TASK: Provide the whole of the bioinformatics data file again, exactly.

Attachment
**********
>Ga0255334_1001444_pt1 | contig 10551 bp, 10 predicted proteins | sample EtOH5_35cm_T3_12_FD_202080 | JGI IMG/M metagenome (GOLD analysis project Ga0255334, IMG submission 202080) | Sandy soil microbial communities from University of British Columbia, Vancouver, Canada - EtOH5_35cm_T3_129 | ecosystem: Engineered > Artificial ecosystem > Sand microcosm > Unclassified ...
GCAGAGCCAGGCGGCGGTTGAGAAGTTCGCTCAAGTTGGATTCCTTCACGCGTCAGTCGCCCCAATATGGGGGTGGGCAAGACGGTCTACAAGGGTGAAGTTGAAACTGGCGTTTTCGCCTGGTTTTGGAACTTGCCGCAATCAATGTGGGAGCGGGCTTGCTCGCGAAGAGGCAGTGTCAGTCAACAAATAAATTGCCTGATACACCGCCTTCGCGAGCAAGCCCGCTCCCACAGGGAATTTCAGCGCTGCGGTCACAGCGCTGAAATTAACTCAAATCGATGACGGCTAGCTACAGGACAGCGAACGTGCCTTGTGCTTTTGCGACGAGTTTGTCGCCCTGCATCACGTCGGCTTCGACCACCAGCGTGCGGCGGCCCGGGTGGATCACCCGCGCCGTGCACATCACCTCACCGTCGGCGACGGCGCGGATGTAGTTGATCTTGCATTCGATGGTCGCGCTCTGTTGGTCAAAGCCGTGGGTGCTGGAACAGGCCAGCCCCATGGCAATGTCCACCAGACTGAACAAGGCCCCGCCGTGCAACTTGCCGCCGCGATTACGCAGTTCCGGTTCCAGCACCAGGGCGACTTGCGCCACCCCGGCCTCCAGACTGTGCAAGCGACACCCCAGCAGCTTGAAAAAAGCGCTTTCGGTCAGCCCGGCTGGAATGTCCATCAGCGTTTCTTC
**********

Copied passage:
>Ga0255334_1001444_pt1 | contig 10551 bp, 10 predicted proteins | sample EtOH5_35cm_T3_12_FD_202080 | JGI IMG/M metagenome (GOLD analysis project Ga0255334, IMG submission 202080) | Sandy soil microbial communities from University of British Columbia, Vancouver, Canada - EtOH5_35cm_T3_129 | ecosystem: Engineered > Artificial ecosystem > Sand microcosm > Unclassified ...
GCAGAGCCAGGCGGCGGTTGAGAAGTTCGCTCAAGTTGGATTCCTTCACGCGTCAGTCGCCCCAATATGGGGGTGGGCAAGACGGTCTACAAGGGTGAAGTTGAAACTGGCGTTTTCGCCTGGTTTTGGAACTTGCCGCAATCAATGTGGGAGCGGGCTTGCTCGCGAAGAGGCAGTGTCAGTCAACAAATAAATTGCCTGATACACCGCCTTCGCGAGCAAGCCCGCTCCCACAGGGAATTTCAGCGCTGCGGTCACAGCGCTGAAATTAACTCAAATCGATGACGGCTAGCTACAGGACAGCGAACGTGCCTTGTGCTTTTGCGACGAGTTTGTCGCCCTGCATCACGTCGGCTTCGACCACCAGCGTGCGGCGGCCCGGGTGGATCACCCGCGCCGTGCACATCACCTCACCGTCGGCGACGGCGCGGATGTAGTTGATCTTGCATTCGATGGTCGCGCTCTGTTGGTCAAAGCCGTGGGTGCTGGAACAGGCCAGCCCCATGGCAATGTCCACCAGACTGAACAAGGCCCCGCCGTGCAACTTGCCGCCGCGATTACGCAGTTCCGGTTCCAGCACCAGGGCGACTTGCGCCACCCCGGCCTCCAGACTGTGCAAGCGACACCCCAGCAGCTTGAAAAAAGCGCTTTCGGTCAGCCCGGCTGGAATGTCCATCAGCGTTTCTTC